Standing must first be addressed before any court can hear a case, because if plaintiff lacks standing; then the court lacks jurisdiction to hear the case in the first place. Jurisdiction can be challenged at anytime in the case (even after it has been adjudicated). If the court lacks jurisdiction then it does not have the power to enforce any power of subpoena.

 

Few people argue it this way, many may not be capable of it, and a lot of people don't even believe it. I think a lot of that stems from the fact that it is almost impossible to mention the Constitution or jurisdiction here without getting attacked. 

 

Just my opinion.

 

The problem is that these are pro level arguments when many of us (myself included) are just amateurs. Standing can certainly be challenged up front if the Plaintiff fails to meet the requirements of the RCP. Otherwise it's not an argument that many judges will allow. Doesn't mean you can't try of course.

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I think talking to the lawyer was a good idea, especially if he worked with them. I would want to find out if you are collection proof. Depending on your rules and what you make, it's possible they can't collect from you anyway.

 

I think you can drive them away and force them to dismiss if you keep enough pressure on them. But that takes time and effort. So the only reason to settle would to be if you just can't go thru with it and want it over now (in my opinion). Sometimes however settling doesn't end it, and down the road there are more problems, as you can't trust a bottom feeder,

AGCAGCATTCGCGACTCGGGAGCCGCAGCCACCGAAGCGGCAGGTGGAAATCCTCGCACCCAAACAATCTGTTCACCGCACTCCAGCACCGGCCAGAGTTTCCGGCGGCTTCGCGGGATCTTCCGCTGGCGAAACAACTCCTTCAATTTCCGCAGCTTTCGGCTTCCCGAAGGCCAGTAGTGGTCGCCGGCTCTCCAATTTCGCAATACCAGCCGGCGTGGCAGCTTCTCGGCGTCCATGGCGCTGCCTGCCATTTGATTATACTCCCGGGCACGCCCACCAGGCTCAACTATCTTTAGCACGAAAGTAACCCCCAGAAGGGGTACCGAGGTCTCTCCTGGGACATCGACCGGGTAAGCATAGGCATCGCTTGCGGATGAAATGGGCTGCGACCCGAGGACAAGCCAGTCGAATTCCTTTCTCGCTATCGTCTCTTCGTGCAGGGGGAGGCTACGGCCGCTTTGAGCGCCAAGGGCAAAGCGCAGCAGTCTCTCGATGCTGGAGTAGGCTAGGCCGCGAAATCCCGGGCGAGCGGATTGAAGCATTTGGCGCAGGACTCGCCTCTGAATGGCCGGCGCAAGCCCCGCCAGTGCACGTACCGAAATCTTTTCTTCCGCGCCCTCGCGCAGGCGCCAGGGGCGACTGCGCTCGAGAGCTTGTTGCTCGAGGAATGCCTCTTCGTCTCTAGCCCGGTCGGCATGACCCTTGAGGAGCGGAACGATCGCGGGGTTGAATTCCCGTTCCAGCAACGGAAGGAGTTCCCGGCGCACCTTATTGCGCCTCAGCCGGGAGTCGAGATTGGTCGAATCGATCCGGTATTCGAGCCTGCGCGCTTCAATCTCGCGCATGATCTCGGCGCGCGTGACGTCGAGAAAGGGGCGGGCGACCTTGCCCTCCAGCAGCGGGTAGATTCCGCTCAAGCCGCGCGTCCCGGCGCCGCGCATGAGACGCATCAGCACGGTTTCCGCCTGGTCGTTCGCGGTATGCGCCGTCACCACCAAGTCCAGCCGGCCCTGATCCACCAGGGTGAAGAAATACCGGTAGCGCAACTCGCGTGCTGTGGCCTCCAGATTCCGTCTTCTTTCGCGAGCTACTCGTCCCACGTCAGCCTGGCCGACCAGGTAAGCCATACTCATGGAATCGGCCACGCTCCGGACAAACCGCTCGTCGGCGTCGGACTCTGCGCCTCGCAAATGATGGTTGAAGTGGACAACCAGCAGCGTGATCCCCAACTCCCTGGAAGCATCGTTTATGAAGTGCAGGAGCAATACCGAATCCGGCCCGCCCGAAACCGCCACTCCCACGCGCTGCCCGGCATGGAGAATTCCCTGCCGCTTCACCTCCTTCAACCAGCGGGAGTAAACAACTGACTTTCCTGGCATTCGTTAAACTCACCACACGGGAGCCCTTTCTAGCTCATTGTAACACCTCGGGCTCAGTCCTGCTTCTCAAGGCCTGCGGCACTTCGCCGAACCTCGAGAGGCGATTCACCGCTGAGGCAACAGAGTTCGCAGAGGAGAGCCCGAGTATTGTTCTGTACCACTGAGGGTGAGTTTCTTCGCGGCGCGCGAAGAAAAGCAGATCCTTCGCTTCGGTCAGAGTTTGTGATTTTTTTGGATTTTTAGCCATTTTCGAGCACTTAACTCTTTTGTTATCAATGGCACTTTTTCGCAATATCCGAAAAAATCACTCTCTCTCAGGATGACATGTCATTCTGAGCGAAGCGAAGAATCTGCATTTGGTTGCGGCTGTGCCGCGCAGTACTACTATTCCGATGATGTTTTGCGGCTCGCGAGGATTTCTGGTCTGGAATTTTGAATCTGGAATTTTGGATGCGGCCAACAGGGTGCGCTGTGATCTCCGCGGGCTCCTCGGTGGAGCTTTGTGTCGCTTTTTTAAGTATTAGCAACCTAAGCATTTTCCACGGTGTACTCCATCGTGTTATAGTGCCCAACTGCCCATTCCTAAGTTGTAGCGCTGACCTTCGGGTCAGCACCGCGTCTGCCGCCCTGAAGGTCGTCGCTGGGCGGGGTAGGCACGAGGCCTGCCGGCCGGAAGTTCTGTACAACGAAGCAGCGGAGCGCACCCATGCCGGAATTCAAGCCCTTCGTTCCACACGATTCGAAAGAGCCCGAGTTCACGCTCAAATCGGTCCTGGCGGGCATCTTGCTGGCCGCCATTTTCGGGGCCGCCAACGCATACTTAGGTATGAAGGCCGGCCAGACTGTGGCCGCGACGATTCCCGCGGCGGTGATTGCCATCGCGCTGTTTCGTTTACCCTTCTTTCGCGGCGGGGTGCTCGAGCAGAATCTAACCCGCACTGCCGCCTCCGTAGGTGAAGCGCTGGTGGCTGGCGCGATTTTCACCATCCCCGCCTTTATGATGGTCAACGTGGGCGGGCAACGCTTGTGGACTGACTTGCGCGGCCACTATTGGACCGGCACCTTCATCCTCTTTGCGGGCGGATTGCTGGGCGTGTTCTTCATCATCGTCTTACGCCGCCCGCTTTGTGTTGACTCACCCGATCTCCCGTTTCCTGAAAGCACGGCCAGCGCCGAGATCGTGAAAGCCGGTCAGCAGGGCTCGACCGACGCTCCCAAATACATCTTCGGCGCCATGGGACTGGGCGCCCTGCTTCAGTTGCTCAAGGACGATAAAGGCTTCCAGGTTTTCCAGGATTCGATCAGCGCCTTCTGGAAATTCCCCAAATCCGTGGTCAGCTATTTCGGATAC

I think you could do much better than 50% however, assuming they actually honored the agreement. 

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And obviously having the money to settle, since the discounted price will likely be a lump sum payment.

True. That's the ONLY way to settle.

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@Anon Amos

 

 

That's true, and acceptable. However proving a CLAIM and proving STANDING to legally sue are two different things.

 

Standing must first be addressed before any court can hear a case, because if plaintiff lacks standing; then the court lacks jurisdiction to hear the case in the first place. Jurisdiction can be challenged at anytime in the case (even after it has been adjudicated). If the court lacks jurisdiction then it does not have the power to enforce any power of subpoena.

 

Few people argue it this way, many may not be capable of it, and a lot of people don't even believe it. I think a lot of that stems from the fact that it is almost impossible to mention the Constitution or jurisdiction here without getting attacked. 

 

Just my opinion.

 

I agree with you, but the operative word is "proof".  At the outset of a case, that depends upon one's court rules and what must be attached to a complaint.

 

My point is that standing does not have to be proven at the time of filing.  In most courts, unless one's rules state otherwise, a plaintiff merely has to allege standing.  If a defendant has proof that the plaintiff has no standing, he files a motion to dismiss along with the proof.  Otherwise, the case continues.